Such was the rise and fall of the great Mughal empire. 


ADDENDUM :MUGHALS


Mughal administration: The king was the supreme head of the state, and below him were his group of ministers.In Akbars time there were mainly three ministers: the vazir /vakil/diwan- prime minister, mir bakshi- in charge of army recruitment and assignment of duties to the officers of the army , sadr us sadr-he looked after the religious matterss of the state and its charity.the  qazi or law minister were the same as sadr us sadr during Akbars reign.the muftis interpreted the Islamic laws , while the Qazi  passed the judgements.  The muhtasib who had a prominent role during Aurangzebs rule saw to it, that islamic laws are being strictly adhered to.He was assisted by provincial  mutasibs. Khan i saman was the personal secretary of the emperor. He looked after the personal necessities of the emperor.He was also in charge of the industries run by the state. Mir i aatish or daroga e topkhana  was in charge of the artillery. Daroga i dak chauki was the head of the intelligence department. He kept the emperor informed about the happenings and affairs of the state. The state was divided into provinces or subas.


Nizam or subedar was in charge of of the province. Under him were Kotwal or  the head policeman, and provincial qazis, diwaan or the financial officer/ revenue collector,the bakshi,sadr, and the waqaya navis or the head of the local spy department. The provinces were further divided into districts or sarkars .


Faujdar was the chief military officer of the district. He assisted the amal guzar or finance officer in collecting local taxes.The bitikchi was in charge of maintaining the land records.Khazaandar was the treasurer. There were also the local kotwals and the qazis. Each sarkar was sub divided into parganas.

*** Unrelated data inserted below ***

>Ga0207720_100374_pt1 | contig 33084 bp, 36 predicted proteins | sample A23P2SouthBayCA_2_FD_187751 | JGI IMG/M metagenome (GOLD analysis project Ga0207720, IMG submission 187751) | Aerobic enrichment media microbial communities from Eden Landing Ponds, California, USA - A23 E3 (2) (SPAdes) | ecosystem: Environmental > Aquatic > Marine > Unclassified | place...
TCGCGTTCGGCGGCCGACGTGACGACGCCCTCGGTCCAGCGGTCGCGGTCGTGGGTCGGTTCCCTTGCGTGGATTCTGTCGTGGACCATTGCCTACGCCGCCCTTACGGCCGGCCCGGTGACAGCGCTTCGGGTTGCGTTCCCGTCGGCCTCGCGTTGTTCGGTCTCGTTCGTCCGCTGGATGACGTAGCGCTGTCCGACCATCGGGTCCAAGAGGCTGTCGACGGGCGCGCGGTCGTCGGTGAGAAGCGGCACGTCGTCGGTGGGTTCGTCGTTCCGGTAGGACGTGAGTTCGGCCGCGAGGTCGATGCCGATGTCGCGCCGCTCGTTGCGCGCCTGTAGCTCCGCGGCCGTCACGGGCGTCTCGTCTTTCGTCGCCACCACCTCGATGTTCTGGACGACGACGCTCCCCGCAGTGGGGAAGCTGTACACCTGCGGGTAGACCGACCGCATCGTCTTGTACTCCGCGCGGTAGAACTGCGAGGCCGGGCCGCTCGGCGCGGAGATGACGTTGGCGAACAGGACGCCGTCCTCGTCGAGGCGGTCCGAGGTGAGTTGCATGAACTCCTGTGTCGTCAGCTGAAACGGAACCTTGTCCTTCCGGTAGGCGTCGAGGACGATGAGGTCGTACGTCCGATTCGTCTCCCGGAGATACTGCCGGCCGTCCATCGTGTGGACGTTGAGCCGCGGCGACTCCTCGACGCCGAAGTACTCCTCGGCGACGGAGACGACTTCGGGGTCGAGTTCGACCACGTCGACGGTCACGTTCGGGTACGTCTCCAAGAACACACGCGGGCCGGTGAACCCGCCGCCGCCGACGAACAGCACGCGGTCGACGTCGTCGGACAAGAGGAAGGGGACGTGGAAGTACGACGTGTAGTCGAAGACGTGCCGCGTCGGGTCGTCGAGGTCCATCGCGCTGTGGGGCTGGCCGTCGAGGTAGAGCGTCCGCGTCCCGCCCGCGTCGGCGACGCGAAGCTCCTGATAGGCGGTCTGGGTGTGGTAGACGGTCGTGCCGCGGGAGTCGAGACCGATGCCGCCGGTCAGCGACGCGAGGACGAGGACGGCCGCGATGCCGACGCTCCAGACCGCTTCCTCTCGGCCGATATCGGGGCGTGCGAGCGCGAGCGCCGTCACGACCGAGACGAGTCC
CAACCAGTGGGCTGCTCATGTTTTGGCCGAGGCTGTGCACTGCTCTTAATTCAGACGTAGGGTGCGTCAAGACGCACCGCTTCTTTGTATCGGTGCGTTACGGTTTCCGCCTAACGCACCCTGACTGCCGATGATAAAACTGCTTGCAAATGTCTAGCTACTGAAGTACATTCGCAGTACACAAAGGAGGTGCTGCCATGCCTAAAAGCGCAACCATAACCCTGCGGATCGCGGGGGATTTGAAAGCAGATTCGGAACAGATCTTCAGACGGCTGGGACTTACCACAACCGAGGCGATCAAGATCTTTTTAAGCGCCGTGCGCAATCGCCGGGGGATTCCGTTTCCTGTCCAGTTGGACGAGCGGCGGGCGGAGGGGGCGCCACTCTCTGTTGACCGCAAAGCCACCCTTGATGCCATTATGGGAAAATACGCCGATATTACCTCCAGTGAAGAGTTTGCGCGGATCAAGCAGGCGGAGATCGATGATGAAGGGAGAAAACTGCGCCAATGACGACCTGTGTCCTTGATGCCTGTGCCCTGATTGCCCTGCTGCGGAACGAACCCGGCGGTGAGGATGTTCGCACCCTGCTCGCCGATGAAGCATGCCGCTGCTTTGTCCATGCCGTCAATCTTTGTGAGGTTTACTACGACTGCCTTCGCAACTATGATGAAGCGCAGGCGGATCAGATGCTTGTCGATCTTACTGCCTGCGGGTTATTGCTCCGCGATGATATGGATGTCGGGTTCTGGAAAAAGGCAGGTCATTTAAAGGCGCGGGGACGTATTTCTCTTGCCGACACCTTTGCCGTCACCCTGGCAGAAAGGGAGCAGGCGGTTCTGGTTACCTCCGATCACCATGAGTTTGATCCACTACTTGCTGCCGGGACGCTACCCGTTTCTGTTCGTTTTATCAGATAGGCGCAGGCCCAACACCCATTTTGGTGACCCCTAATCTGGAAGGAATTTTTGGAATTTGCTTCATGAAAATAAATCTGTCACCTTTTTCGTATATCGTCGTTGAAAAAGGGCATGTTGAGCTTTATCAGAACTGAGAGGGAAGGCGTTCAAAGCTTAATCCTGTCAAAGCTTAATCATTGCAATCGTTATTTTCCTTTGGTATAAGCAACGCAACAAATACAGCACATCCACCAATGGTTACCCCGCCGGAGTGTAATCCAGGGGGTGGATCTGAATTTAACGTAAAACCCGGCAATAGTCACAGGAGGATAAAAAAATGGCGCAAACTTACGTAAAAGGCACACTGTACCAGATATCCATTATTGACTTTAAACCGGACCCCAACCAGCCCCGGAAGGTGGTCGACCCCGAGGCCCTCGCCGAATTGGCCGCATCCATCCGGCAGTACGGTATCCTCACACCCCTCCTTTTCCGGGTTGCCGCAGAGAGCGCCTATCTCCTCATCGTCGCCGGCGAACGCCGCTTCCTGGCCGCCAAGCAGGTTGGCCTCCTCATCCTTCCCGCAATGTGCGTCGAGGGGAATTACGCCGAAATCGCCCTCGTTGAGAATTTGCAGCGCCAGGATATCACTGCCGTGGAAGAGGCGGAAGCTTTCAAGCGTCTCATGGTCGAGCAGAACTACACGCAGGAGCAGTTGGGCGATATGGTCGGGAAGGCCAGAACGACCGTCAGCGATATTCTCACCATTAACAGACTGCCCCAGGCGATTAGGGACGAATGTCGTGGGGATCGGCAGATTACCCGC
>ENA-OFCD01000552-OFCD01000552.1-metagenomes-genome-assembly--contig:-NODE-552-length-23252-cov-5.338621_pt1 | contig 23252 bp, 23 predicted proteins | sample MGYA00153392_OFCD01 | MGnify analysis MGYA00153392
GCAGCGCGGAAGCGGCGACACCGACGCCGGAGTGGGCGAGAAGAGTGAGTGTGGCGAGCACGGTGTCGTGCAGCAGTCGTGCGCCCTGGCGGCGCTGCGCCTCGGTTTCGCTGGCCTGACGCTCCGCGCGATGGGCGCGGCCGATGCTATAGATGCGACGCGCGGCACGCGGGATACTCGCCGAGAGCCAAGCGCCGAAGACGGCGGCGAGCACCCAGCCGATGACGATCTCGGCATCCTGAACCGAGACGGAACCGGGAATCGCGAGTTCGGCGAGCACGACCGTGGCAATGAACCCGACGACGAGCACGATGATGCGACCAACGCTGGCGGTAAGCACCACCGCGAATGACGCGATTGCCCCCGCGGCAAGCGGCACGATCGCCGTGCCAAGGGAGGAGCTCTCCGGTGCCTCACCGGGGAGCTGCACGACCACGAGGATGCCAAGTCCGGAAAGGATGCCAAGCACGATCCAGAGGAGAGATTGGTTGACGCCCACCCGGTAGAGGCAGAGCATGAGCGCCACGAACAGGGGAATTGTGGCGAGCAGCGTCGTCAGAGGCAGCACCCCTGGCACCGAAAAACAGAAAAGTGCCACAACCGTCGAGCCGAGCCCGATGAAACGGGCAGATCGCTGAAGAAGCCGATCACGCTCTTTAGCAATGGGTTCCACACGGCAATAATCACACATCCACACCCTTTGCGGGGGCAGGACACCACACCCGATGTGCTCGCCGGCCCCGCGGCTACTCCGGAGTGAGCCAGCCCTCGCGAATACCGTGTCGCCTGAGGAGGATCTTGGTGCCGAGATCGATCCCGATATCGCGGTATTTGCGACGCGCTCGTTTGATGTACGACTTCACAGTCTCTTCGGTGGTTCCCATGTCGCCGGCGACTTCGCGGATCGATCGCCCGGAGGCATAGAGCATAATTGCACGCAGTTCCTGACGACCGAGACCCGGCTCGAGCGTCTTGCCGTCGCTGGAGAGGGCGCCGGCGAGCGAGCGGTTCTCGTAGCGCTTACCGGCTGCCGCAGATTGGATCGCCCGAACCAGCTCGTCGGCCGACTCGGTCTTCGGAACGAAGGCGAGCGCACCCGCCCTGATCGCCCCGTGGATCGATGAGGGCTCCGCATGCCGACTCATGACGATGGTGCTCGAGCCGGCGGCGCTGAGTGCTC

Shiqdar was the military and administrative head of the pargana. Amil was the finance and revenue officer of the pargana. Fotadar was treasurer of the pargana. Qanungo  kept the village land records. Karkuns were the clerks in every department. Each pargana had a village, with its own panchayat or a elected group of representatives who looked after the village needs like laws,security, education and sanitation.The village had a local policeman or a chaukidar. 


   Military administration  was in charge of the mansabdars   or ranked nobles having their own sawars ( cavalry) and zats (foot soldiers) .The dakhili soldiers were put in charge of the mansabdars , while the ahadi soldiers owed direct alliegence to the emperor.  


The cavalry comprised of the bargirs who were provided arms, horses by the state, whereas the shiledars bought their own arms ansd horses. 


The infanty was primarily  divided into bandookchis i.e the riflemen and the shamshirbaz or swordsmen. Each wielded swords, spears or bow arrows.


There were also a number of war elephants serving the mughal army.


The  officers enjoying the mansab from 500 to 2500 were called amirs and those above 2500 were called amir e azam.


To counter the sea threat, the mughals maintained an navy.


Revenue administration:  One unit of land was called a bigha i.e 60X60 sq yards. The owners of the land were called the jagirdars. The patwaris or muqaddams collected the local revenue from the individual landowners.


THE LATTER MUGHALS : POST AURANGZEB